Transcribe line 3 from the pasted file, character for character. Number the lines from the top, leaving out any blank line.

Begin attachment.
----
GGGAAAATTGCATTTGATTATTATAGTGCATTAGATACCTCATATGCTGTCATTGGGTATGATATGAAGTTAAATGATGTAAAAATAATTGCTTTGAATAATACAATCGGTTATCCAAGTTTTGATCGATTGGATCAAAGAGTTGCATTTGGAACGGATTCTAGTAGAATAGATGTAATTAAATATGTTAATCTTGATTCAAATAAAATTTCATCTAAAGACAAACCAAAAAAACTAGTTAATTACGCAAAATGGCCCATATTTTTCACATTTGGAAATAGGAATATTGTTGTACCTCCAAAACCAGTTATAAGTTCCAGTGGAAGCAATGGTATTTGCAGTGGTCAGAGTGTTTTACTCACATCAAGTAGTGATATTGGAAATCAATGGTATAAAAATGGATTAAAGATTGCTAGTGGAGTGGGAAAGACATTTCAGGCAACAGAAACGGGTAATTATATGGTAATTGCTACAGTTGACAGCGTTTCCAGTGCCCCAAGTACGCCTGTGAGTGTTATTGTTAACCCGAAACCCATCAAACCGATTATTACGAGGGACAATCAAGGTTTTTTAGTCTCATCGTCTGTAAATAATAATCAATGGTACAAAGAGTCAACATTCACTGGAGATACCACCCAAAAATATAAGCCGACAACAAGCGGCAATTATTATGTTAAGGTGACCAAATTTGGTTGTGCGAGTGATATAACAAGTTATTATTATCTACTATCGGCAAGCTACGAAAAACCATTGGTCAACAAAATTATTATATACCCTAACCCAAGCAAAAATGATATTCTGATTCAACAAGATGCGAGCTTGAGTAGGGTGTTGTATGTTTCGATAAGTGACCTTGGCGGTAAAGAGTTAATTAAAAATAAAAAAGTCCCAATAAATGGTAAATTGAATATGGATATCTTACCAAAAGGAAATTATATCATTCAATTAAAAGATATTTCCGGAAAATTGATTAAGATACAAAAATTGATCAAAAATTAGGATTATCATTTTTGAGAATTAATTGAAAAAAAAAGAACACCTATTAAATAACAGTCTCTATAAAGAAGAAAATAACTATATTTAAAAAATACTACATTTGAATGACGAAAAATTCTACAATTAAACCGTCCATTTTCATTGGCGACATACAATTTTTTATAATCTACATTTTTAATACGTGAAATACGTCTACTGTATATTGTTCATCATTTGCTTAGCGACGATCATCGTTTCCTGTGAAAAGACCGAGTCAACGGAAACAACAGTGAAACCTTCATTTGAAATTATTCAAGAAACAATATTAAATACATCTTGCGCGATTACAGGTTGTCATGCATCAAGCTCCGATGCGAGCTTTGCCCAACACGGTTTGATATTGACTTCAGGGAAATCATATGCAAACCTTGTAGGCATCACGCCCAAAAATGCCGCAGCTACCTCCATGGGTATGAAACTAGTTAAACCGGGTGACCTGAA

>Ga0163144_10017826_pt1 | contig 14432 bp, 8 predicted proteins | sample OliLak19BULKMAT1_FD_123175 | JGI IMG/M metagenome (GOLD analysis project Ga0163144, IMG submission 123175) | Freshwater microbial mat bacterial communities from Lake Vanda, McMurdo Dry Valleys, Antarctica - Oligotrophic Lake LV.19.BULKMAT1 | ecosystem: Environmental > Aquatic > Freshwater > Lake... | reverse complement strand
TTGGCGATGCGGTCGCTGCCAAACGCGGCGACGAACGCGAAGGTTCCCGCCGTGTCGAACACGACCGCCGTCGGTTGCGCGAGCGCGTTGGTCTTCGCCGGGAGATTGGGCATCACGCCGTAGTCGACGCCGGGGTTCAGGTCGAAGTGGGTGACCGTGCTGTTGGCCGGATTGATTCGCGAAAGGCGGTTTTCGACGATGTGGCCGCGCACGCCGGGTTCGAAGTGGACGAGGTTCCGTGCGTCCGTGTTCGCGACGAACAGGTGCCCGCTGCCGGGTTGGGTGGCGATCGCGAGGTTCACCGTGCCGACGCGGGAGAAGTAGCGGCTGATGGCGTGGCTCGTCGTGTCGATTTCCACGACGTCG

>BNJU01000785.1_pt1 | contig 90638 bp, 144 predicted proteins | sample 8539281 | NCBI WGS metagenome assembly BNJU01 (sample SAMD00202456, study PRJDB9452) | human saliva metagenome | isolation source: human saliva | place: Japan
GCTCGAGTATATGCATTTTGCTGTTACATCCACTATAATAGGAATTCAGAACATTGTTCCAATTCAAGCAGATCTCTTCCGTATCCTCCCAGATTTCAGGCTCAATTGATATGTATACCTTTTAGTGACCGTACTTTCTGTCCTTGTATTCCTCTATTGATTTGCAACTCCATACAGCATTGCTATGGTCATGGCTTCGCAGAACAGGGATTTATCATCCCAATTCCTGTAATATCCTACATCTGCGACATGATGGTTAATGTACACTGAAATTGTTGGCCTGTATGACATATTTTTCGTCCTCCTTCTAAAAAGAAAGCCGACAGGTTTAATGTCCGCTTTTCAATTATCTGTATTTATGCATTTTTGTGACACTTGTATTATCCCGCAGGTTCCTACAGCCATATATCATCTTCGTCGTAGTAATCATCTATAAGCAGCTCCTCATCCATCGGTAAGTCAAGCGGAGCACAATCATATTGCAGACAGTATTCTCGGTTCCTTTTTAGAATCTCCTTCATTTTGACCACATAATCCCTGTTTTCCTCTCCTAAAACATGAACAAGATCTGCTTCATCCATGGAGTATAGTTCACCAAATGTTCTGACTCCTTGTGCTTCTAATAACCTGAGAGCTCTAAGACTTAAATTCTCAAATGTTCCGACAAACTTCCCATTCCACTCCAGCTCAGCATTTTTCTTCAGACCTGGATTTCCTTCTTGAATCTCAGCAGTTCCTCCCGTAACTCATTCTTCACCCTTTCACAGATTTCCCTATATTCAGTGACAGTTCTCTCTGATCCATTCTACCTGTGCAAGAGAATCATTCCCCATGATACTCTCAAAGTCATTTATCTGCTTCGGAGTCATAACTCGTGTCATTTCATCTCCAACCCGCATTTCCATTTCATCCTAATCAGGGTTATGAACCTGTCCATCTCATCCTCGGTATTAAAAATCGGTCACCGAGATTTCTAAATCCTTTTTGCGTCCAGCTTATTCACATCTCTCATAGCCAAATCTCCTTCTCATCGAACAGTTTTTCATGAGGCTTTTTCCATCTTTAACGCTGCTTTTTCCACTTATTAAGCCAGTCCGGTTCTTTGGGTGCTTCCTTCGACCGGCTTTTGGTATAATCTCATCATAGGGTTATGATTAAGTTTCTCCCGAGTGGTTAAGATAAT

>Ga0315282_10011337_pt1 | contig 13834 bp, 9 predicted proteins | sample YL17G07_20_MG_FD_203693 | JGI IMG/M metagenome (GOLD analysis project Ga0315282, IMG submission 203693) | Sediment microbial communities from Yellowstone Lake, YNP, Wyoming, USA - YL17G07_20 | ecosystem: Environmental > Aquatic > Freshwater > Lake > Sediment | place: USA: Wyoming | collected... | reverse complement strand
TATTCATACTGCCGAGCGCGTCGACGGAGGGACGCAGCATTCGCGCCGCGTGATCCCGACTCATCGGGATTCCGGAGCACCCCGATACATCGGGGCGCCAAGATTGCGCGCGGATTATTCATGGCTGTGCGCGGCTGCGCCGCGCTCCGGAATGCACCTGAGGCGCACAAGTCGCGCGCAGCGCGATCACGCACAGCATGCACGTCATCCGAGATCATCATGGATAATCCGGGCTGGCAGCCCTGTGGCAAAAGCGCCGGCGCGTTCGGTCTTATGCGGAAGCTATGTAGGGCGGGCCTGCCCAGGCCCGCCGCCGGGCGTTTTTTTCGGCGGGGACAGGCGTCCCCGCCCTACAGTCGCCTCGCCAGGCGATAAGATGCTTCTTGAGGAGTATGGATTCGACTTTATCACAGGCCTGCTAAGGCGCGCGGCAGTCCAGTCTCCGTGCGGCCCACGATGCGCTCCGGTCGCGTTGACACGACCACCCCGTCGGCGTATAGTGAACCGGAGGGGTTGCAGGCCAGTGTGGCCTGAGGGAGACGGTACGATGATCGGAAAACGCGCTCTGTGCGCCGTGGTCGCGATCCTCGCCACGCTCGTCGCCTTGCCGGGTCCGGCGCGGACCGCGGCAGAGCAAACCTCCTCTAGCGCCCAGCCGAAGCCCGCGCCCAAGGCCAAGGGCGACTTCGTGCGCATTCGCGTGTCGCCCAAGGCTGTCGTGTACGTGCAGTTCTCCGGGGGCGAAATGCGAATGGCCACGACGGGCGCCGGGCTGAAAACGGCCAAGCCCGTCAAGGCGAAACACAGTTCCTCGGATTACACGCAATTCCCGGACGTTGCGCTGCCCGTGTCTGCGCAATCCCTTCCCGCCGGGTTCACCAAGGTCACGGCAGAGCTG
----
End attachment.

TTGGCGATGCGGTCGCTGCCAAACGCGGCGACGAACGCGAAGGTTCCCGCCGTGTCGAACACGACCGCCGTCGGTTGCGCGAGCGCGTTGGTCTTCGCCGGGAGATTGGGCATCACGCCGTAGTCGACGCCGGGGTTCAGGTCGAAGTGGGTGACCGTGCTGTTGGCCGGATTGATTCGCGAAAGGCGGTTTTCGACGATGTGGCCGCGCACGCCGGGTTCGAAGTGGACGAGGTTCCGTGCGTCCGTGTTCGCGACGAACAGGTGCCCGCTGCCGGGTTGGGTGGCGATCGCGAGGTTCACCGTGCCGACGCGGGAGAAGTAGCGGCTGATGGCGTGGCTCGTCGTGTCGATTTCCACGACGTCG